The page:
If "Napoleon Dynamite" is a spoof of all teenager coming-of-age comedies, then "Hamlet 2" is a spoof of the "Let's put on a show" genre. Set in the completely mediocre town of Tuscon, the movie revolves around one Dana Marschz, a drama teacher who seemingly would have to aspire to great heights to achieve mediocre. Played by Steve Coogan with a zany pell-mell brio that brings to mind a young Eric Idle, Mr. Marschz is a semi-successful actor who has fallen on hard times. Now he teaches drama to mainly disinterested high school students and puts on derivative plays based on successful Hollywood movies. His marriage to Brie (Catherine Keener) is falling apart before his ignorant eyes and he can only roller-blade to work. Where, I should add, he is being fired due to budget cuts.
His career trajectory, one might say, has flatlined.
But then he decides to stage his magnum opus, a sequel to Hamlet. How, you ask, if everyone dies in the first one? Simple - a time machine! Not content to insult the legacy of Shakespeare's most famous play, Dana manages to offend virtually every sensibility in town.
But from Dana's madness comes greatness. Perhaps only through his unwavering faith in Art and the fact that he lives in a parallel universe where Elizabeth Shue plays herself as a local nurse (Shue having grown tired of the phoniness of Hollywood), but Dana believes he has created an artistic masterpiece.
The cool thing is, he may be right. Or he may be spectacularly wrong.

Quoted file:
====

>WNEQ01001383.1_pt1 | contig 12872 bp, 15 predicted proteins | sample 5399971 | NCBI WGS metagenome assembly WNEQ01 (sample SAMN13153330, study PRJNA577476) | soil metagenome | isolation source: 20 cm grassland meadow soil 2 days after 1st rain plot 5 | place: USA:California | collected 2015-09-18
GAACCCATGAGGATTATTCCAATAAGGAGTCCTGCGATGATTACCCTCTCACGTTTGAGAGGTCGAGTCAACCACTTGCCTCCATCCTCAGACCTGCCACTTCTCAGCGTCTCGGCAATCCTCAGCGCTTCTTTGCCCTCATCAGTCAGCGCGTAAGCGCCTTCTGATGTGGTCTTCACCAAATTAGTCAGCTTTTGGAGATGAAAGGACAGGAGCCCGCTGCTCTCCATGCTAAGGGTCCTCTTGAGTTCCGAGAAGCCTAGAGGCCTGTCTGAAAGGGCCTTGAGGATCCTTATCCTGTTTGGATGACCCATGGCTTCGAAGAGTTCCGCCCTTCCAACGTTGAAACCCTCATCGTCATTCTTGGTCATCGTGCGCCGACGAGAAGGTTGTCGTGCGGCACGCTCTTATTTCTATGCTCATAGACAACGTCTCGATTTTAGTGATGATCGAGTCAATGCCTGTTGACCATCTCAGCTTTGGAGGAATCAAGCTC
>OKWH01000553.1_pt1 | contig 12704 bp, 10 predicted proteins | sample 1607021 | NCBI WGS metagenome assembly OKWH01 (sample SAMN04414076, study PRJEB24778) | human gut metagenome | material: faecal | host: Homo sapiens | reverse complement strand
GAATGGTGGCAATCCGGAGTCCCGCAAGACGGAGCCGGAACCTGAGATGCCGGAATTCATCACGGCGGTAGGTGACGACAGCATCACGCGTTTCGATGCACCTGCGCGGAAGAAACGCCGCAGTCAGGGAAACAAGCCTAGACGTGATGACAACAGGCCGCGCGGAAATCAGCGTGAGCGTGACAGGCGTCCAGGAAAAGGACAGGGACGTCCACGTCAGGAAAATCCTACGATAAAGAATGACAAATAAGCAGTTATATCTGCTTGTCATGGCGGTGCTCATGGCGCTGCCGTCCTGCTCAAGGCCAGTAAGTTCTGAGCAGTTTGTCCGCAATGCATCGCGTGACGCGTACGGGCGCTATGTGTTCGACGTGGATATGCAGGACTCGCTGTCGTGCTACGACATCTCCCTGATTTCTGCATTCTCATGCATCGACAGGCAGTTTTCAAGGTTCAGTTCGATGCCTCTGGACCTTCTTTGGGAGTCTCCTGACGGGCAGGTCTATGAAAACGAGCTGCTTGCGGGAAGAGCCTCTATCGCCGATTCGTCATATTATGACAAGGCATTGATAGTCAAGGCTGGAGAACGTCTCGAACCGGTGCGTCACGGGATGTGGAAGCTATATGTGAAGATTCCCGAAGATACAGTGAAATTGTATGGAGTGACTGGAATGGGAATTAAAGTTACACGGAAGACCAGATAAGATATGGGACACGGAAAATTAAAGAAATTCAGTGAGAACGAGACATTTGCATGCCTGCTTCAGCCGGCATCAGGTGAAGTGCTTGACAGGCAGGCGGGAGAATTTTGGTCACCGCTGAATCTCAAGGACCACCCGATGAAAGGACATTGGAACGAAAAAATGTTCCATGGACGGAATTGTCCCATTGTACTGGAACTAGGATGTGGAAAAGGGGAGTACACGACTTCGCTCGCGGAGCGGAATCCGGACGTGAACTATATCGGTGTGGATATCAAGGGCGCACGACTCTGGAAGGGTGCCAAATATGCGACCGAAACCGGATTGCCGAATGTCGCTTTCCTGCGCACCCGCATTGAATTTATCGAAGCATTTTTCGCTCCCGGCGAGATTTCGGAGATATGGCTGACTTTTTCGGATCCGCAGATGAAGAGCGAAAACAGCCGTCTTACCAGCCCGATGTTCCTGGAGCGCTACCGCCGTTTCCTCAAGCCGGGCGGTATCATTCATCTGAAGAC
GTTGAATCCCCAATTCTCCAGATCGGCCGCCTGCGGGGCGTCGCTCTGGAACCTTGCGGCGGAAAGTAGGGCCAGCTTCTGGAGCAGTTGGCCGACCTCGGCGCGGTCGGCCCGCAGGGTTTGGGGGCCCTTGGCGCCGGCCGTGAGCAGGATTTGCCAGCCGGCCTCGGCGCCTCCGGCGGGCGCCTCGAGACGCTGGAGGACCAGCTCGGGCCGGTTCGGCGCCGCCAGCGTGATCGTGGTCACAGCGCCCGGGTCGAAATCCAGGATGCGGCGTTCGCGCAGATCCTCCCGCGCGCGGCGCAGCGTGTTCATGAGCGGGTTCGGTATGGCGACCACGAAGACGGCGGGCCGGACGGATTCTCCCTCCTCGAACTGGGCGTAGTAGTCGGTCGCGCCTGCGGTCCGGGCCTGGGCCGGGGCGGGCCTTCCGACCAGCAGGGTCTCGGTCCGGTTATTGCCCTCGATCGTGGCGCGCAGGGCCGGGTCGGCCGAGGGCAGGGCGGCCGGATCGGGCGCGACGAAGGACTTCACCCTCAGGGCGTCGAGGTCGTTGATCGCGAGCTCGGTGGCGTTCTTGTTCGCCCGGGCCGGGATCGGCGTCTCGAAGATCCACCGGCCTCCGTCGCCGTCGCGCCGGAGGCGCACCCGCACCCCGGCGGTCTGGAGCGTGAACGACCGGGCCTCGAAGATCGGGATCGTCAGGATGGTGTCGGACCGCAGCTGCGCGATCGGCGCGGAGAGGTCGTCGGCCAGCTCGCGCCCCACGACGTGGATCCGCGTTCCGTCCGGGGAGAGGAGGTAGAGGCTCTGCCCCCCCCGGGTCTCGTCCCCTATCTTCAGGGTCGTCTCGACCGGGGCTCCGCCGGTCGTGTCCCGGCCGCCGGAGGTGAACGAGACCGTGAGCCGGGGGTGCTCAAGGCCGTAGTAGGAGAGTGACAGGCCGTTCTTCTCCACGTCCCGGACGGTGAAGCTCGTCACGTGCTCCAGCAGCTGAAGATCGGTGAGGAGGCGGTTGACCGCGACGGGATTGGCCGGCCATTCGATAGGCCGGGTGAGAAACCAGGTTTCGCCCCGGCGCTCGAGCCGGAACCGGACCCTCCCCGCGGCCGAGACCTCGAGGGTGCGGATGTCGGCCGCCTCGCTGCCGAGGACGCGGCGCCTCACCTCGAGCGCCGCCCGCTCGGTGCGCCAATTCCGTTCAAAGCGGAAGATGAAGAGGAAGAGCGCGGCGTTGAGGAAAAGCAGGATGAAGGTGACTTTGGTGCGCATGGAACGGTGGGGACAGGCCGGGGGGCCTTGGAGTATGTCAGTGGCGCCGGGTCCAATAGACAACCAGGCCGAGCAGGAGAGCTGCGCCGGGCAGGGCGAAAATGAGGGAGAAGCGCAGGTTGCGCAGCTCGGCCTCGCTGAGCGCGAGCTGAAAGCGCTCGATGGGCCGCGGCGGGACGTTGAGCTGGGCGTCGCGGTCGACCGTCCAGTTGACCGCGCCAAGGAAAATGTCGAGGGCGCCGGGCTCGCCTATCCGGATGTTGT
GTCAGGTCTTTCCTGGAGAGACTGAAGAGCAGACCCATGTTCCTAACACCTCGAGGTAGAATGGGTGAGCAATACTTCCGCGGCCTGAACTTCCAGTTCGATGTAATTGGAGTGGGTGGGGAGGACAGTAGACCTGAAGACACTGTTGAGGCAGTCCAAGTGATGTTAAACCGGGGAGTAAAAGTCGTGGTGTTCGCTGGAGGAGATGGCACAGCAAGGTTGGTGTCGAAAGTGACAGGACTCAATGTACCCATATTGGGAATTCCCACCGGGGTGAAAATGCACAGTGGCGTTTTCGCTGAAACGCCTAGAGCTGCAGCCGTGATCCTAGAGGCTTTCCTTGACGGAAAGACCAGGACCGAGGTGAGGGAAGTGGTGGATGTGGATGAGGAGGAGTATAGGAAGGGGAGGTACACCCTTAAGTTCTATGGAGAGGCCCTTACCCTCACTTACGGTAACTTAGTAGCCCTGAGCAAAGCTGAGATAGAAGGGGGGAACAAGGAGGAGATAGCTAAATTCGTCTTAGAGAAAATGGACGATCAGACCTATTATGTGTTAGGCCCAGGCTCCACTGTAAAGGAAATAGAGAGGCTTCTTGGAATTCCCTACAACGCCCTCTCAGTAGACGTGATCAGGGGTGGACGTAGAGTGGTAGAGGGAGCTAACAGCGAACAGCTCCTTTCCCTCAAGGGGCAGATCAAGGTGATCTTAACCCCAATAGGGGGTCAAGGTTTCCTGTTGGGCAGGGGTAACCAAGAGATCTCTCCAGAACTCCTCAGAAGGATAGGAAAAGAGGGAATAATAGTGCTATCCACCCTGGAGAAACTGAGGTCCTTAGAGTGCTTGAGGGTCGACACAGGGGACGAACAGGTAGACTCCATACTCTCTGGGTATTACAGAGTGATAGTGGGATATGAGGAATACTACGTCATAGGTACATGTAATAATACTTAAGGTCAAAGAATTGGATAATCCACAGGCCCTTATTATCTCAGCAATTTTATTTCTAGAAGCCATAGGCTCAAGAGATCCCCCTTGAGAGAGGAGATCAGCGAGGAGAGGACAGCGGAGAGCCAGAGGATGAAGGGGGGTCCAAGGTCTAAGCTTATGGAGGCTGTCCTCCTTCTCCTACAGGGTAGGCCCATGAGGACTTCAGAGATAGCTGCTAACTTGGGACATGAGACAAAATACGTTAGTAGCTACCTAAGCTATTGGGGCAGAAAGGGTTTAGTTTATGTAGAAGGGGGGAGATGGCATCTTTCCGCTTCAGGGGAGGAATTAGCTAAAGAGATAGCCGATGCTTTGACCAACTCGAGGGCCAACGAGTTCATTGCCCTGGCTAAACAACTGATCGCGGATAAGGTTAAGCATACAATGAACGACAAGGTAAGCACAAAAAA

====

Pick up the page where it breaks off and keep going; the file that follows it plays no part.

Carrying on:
If possible, try to avoid any spoilers - this completely original movie must be experienced without any warning as to what is to come. Several gut-busting comic gems await if you do.
A must see for anyone who has ever struggled with art, had frustrated dreams, or attended high school. (It helps if you're familiar with the films of Elizabeth Shue, too.)"
Rock Me Sexy Jesus!
B. Merritt | WWW.FILMREVIEWSTEW.COM, Pacific Grove, California | 10/16/2009
(3 out of 5 stars)
"HAMLET 2 is corny, stupid, ridiculous and ludicrous, all at the same time ...which helps it succeed on some bizarre, comedic level.
Steven Coogan (Tropic Thunder), the king of losers, stars as Dana Marschz, a failing drama teacher at a high school where only two students regularly attend his classes. His loser status is enhanced throughout the film as his job faces the school district's financial axe, his wife Brie (Catherine Keener, An American Crime) runs off with another loser, and his classroom becomes overrun by gangbanger wannabes who've been run out of their own building. But with the new infusion of students comes an opportunity for Dana. Always wanting to produce his own musical/drama stage play, he comes up with a great idea: Hamlet 2. Yes, THAT Hamlet. "But doesn't everyone die at the end of Hamlet?" someone asks rather perceptively.
Though this be madness, yet there is method in it. I think...
Hamlet 2 is just ...wrong. Wrong on every level imaginable. Religiously, philosophically, and instructionally, this is just so ...wrong! Which makes it just a tad alright. As Dana unleashes his play, great and terrible things come out, including Christian extremists and art critics. When the phenomenal stage song "Rock Me Sexy Jesus" begins playing, it proves just how off-kilter this film really is. Which, again, makes it a touch okay. "I get it now! Jesus is sexy!"
The film lacks coherency in terms of a distinct direction. It seems that the goal of the film is for Dana to hit rock bottom before succeeding with an impossibly absurd stage story sequel to one of the greatest plays of all time.
The funny thing about Hamlet 2 is that the acting is really bad. And it appears that it is MEANT to be bad so that there is bad acting within a story that's about bad acting (and writing). Even so, this hints at the level of comedy that director Andrew Fleming was shooting for; a layer upon layer theme that works and doesn't work.
But, if for no other reason, you need to watch the film to see the "Rock Me Sexy Jesus" number. It is so bad, it's good."